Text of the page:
Our Web application is deployed on Corporate Environment. However, our Production PI Servers are NOT setup as part of a Active Directory Domain. They are in a workgroup under a DMZ environment. In the future, we will have Active Directory setup for our PI Server Environment.
I am afraid that the idea of setting up a PI Trust may not work in this environment as we are not passing the user's Windows Identity to the PI server.
Ok, I think user name will only work in your environment if you create user accounts in the workgroup which match the exact same user accounts in your domain. The downside of this approach is keeping the accounts in sync...
However, as Cristobal mentioned PI Trusts support multiple credentials including host name (i.e. computer name), IP address, application name, as well as user name. Perhaps you can consider using the other credentials to identify users who are accessing your application? This info would be passed down to the PI Server and you could setup appropriate PI Trusts to ensure the appropriate access to your PI data.
We have a large user base falling under different business groups within our company. If we go for PI Trust, then we will have to setup trust based on user name. This was why we created PI User account for each business group.
On the web application side, we figure out which Active Directory group the user belongs. Based on that AD group, we get the PI User Account from our SQL Server db. Once we have the PI User Account we use PISDK server.open() to get a connection to the PI server.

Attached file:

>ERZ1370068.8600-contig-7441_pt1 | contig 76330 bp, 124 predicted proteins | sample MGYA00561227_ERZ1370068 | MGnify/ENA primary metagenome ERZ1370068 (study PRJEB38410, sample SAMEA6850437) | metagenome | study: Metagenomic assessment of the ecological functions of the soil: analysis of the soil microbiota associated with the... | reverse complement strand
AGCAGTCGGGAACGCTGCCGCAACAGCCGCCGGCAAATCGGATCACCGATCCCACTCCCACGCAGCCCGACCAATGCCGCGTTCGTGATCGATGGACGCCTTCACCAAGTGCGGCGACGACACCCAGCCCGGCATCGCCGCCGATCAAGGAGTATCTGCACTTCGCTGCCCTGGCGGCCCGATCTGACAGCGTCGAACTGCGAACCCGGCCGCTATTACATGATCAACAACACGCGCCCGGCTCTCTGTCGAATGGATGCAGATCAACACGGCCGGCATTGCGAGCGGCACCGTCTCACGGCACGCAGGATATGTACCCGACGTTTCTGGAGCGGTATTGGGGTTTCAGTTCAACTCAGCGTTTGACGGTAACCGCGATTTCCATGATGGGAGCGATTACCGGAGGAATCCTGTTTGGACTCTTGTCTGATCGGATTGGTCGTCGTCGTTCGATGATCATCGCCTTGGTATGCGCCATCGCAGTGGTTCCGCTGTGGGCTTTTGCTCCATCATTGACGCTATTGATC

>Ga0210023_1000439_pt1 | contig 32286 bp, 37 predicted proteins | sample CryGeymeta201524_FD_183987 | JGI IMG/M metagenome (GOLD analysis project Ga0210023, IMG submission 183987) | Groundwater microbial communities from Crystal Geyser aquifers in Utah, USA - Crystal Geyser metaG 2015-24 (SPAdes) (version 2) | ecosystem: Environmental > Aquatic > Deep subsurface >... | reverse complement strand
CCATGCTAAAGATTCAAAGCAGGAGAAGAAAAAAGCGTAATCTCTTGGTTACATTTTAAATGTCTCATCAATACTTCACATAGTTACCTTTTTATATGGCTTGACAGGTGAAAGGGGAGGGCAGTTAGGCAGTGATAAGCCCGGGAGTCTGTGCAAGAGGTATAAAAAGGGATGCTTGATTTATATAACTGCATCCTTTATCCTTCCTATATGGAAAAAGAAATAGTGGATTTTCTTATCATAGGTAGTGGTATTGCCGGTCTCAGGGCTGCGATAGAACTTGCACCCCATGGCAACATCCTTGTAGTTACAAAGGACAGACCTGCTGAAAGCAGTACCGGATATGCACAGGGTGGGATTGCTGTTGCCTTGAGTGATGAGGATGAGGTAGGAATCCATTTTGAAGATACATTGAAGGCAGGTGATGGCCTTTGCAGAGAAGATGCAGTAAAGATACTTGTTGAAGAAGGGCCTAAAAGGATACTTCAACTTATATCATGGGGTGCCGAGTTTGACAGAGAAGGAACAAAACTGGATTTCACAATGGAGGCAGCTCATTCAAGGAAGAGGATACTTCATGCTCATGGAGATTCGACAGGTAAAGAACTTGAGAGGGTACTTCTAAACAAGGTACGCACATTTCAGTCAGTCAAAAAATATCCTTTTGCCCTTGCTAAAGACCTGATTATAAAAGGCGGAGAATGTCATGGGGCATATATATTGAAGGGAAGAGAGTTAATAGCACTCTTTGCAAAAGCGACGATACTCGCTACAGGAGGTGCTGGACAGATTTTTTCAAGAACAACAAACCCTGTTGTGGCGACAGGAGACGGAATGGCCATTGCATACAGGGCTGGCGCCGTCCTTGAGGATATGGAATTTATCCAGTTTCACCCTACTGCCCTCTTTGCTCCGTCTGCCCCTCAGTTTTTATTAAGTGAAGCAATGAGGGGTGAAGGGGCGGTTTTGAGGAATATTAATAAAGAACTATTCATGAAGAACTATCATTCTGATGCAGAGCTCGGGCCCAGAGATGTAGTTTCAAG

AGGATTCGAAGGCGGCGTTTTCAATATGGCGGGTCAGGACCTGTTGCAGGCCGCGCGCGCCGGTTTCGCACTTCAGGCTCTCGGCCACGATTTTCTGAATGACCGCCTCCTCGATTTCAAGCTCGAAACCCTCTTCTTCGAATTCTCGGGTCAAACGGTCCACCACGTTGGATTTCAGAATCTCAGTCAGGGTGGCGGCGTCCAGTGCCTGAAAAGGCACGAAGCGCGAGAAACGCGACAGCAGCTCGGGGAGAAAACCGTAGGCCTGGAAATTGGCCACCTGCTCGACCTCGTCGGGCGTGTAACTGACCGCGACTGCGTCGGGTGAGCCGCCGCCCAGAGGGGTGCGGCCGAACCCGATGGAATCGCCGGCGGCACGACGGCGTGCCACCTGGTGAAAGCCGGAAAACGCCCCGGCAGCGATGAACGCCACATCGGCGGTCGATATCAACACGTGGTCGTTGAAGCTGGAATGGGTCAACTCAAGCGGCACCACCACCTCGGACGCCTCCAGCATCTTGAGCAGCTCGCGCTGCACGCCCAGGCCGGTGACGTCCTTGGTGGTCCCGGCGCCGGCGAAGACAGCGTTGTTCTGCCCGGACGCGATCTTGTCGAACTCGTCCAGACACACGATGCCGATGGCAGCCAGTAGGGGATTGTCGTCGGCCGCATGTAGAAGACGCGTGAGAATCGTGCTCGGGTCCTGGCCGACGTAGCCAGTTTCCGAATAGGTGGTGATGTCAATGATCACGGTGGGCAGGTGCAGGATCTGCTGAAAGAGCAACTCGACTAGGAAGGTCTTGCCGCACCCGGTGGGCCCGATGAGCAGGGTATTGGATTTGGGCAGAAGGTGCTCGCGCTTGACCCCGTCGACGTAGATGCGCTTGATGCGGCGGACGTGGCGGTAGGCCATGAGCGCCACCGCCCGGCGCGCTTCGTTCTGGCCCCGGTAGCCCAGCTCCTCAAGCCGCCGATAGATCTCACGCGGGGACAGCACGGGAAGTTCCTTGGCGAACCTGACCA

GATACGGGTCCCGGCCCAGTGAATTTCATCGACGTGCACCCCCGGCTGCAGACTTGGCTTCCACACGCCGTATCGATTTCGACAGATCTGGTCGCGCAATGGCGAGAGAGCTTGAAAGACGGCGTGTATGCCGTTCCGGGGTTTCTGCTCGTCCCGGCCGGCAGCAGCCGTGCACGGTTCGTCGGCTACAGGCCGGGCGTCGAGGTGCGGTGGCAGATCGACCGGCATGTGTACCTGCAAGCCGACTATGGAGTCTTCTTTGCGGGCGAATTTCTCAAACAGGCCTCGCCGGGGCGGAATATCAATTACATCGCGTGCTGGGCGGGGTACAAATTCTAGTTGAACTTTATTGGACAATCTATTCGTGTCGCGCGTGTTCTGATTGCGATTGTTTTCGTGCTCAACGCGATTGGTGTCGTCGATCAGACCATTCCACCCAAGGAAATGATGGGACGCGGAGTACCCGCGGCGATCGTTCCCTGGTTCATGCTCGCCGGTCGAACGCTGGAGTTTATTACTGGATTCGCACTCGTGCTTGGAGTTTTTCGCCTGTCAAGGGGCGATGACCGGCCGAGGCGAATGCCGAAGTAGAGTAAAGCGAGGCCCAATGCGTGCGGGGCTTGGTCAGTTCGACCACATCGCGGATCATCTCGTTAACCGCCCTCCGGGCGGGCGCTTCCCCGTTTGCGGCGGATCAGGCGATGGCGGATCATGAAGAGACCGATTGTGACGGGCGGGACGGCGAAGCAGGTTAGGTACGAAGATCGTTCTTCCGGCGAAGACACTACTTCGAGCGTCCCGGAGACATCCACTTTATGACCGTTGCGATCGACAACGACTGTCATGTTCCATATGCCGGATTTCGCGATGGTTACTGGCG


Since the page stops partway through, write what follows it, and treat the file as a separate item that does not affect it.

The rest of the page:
Can I create a collection of PISDK Server objects - one object per PI User and manage within the application ?
My apologies, it occurred to me afterwards that in your multitier environment that the web application will always connect to the PI Server with the same IP address and host name (web server), and same application name (w3wp.exe).
I think your other suggestion of using a collection of Server objects matches my #2 above.
Are there any examples for implementing Server Object collection ?
Just to close the loop and for everyone's benefit, we discussed the following path forward:
1. Configure IIS to use Basic authentication (to avoid the double-hop scenario)
2. Use ServerManager and Windows security (NTLM) to connect to the PI Server
3. Create matching local Windows groups on both the web server and PI Server
For example, users could login with shared credentials for the "Area 1" Windows group, and those users would get access to certain tags. There would also be groups for "Area 2" and so on, up to the number of different groups which need to be segregated. Fortunately, they have a small number of business groups so this is a fairly manageable task. Note, PI Server with Windows security supports multiple identities in an ACL so this allows some tags to be shared across multiple business groups.